THE NEW TRADING OF A LIVING
THE IMPULSE SYSTEM
The idea for the Impulse system came to me in the mid-1990s. I woke up in the middle of the night in a faraway hotel and sat up bolt upright in bed with the thought that I could describe any market move in any timeframe, using only two criteria: inertia and power. By combining them, I could find stocks and futures with both bullish inertia and bullish power and trade them long. I could also find stocks and futures with both bearish inertia and power and sell them short.
A good measure of the inertia of any trading vehicle is the slope of its fast EMA. A rising EMA reflects bullish inertia, while a falling EMA reflects bearish inertia. The power of any trend is reflected in the slope of MACD-Histogram. If its latest bar is higher than the previous bar or less deep than the previous bar, then the slope of MACD-Histogram is rising, and the power is pushing up. If the latest bar of MACD-Histogram is lower than the previous one, then the slope is declining, and the power is pushing down. When we use MACD-Histogram to define power, it doesn’t matter whether it’s above or below zero: what matters is the relationship of the last two bars of MACD-Histogram.
It is relatively simple to program most software packages to color price bars or candles using the Impulse system. If both indicators are rising, the bar is green—bullish. If both are falling, the bar is red—bearish. When the two indicators move against one another, that bar is blue—neutral.
At first, I anticipated making this system automatic—buy green, short red, and cash checks on all colors. Backtesting the Impulse system threw cold water on that idea. The automatic system caught every single trend, but it got whipsawed during trading ranges, where it kept flipping between green and red.
I set the Impulse system aside, but kept thinking about it. A few years later it dawned on me: this wasn’t an automatic trading system—it was a censorship system! It didn’t tell me what to do—it told me what not to do. If either weekly or daily bar was red—no buying allowed. If either weekly or daily bar was green—no shorting permitted.
FIGURE The colors of the Impulse system.
- EMA rising & MACD-Histogram rising (especially below zero) = Impulse is green, bullish. Shorting prohibited, buying or standing aside permitted.
- EMA falling & MACD-Histogram falling (especially above zero) = Impulse is red, bearish. Buying prohibited, shorting or standing aside permitted.
- EMA rising & MACD-Histogram falling = Impulse is blue, neutral. Nothing is prohibited.
- EMA falling & MACD-Histogram rising = Impulse is blue, neutral. Nothing is prohibited.
And that’s how I’ve been using the Impulse system ever since. It keeps me out of trouble. I may develop my trading plans based on any number of ideas, signals, or indicators—and then the Impulse system forces me to wait until it no longer prohibits an entry in the planned direction. In addition, the Impulse system helps me recognize when a trend starts weakening and suggests an exit.
Green and red bars of the Impulse system show when both inertia and power are pointing in the same direction. At a green bar, bulls are in charge and the uptrend is accelerating. At a red bar, bears are dominant and the downtrend is in full swing. A fast EMA and MACD-Histogram may stay in gear with each other for only a few bars, but that’s when the market travels fast—the impulse is on!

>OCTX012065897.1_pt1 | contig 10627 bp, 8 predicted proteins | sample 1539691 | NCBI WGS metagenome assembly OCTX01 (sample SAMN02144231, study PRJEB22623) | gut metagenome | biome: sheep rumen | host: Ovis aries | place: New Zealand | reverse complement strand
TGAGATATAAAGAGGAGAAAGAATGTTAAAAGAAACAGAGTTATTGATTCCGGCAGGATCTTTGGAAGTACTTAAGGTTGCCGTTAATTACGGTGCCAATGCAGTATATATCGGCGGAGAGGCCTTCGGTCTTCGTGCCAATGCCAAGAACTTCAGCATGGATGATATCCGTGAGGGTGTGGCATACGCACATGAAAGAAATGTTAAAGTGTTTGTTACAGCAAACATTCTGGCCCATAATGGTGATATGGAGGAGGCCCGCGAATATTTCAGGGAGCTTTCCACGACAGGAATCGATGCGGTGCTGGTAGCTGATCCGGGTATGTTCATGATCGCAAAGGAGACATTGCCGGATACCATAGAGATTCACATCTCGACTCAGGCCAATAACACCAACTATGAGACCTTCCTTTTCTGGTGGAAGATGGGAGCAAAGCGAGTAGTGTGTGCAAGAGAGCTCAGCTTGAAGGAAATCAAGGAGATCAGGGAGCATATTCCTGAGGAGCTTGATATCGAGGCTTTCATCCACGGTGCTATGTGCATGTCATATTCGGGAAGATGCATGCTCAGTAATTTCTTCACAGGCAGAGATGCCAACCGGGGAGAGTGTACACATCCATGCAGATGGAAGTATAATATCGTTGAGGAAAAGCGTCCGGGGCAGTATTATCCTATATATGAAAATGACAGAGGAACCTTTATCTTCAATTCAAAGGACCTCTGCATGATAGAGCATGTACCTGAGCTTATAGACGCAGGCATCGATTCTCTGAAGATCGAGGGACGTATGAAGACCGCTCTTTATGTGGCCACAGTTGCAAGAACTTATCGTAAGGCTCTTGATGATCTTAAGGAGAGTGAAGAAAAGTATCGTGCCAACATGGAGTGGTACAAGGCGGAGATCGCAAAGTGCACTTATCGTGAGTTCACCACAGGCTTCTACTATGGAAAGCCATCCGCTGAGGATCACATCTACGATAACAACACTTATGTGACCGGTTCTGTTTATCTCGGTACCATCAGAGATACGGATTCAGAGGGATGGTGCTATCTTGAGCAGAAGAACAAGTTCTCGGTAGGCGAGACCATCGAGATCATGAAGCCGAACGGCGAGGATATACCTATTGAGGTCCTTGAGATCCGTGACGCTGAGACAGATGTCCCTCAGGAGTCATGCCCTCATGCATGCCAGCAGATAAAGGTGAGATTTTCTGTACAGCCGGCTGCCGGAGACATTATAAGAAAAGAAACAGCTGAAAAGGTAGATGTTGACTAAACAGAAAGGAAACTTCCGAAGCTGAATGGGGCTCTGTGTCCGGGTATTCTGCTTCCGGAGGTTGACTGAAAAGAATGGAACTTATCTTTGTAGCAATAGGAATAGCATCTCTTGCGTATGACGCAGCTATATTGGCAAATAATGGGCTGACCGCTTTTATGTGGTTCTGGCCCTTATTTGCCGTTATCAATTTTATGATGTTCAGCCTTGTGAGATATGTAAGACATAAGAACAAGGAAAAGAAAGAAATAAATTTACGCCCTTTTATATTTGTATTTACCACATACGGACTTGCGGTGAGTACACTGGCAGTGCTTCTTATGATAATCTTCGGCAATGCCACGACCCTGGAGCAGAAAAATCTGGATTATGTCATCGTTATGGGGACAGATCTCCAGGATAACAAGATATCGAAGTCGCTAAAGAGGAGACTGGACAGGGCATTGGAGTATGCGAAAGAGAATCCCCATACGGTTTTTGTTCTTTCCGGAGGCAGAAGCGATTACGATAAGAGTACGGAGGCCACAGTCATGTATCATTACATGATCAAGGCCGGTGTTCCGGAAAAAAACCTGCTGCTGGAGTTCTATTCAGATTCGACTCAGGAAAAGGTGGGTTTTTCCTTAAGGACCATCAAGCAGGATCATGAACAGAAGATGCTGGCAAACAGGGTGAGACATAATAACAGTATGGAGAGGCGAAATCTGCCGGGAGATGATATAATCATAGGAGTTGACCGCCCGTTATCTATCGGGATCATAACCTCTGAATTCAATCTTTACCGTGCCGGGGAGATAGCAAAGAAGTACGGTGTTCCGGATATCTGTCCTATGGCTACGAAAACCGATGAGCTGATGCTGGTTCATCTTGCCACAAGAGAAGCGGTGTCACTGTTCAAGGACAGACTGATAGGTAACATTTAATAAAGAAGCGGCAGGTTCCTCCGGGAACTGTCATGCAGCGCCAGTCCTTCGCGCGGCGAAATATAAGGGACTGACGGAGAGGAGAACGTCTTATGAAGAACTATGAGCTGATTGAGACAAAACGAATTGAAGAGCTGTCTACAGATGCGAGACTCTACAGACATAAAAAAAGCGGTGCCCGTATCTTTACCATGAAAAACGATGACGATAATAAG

Before you start applying the Impulse system to your favorite market, remember the Triple Screen’s insistence on analyzing markets in more than one timeframe. Select your favorite timeframe and call it intermediate. Multiply it by five to define your long-term timeframe. If your favorite chart is daily, analyze the weekly chart first and make a strategic decision to be a bull or a bear. Use the Impulse system to decide when you’re permitted to enter long or short positions.
- If you’re a short-term momentum trader, you can buy as soon as both timeframes turn green and take profits as soon as one of them fades to blue.
- When trying to catch market turns, the best trading signals are given not by green or red but by the loss of green or red colors.
If a stock is falling, but your analysis indicates that a bottom is near, monitor the Impulse system on weekly and daily charts. If even one of them shows red, the downtrend is still in force and buying is not permitted. When both timeframes stop being red, they allow you to buy.
If you think that a stock is forming a top and is about to turn down, examine the Impulse system on both weekly and daily charts. If even one of them is green, it’s a sign that the uptrend is still alive, and no shorting is permitted. When the green disappears from both timeframes, you may start shorting.
The shorter a timeframe, the more sensitive its signals: the Impulse on a daily chart almost always changes colors ahead of the weekly. When day-trading, the 5-minute chart changes colors ahead of a 25-minute chart. If my studies show that the market is bottoming and getting ready to turn up, I wait until the daily chart stops being red and turns blue or even green; then I start watching the weekly chart, which is still red. As soon as it turns from red to blue, it allows me to buy. This technique saves me from buying too soon, while the market is still declining.
I use the same approach to shorting. When I think that a top is forming and the ndaily Impulse stops being green and turns blue or even red, I closely monitor the weekly chart. As soon as it loses its green color, it permits me to go short. Waiting for both timeframes to lose the color that is contrary to my plan helps ensure that I trade in gear with the market and not against it.
FIGURE SSYS weekly with 13- and 26-week EMAs, 12-26-9 MACD-Histogram and the Impulse system.
Remember, the Impulse system is a censorship system. It doesn’t tell you what to do—but it clearly tells you what you’re not allowed to do. You’re not supposed to go against the censor. Many programs for technical analysis include a feature called “conditional formatting.” It allows you color price bars or candles depending on the slope of the EMA and MACD-Histogram. A brilliant programmer in Chicago named John Bruns used this feature when he included the Impulse system in tool kits we call elder-disks1.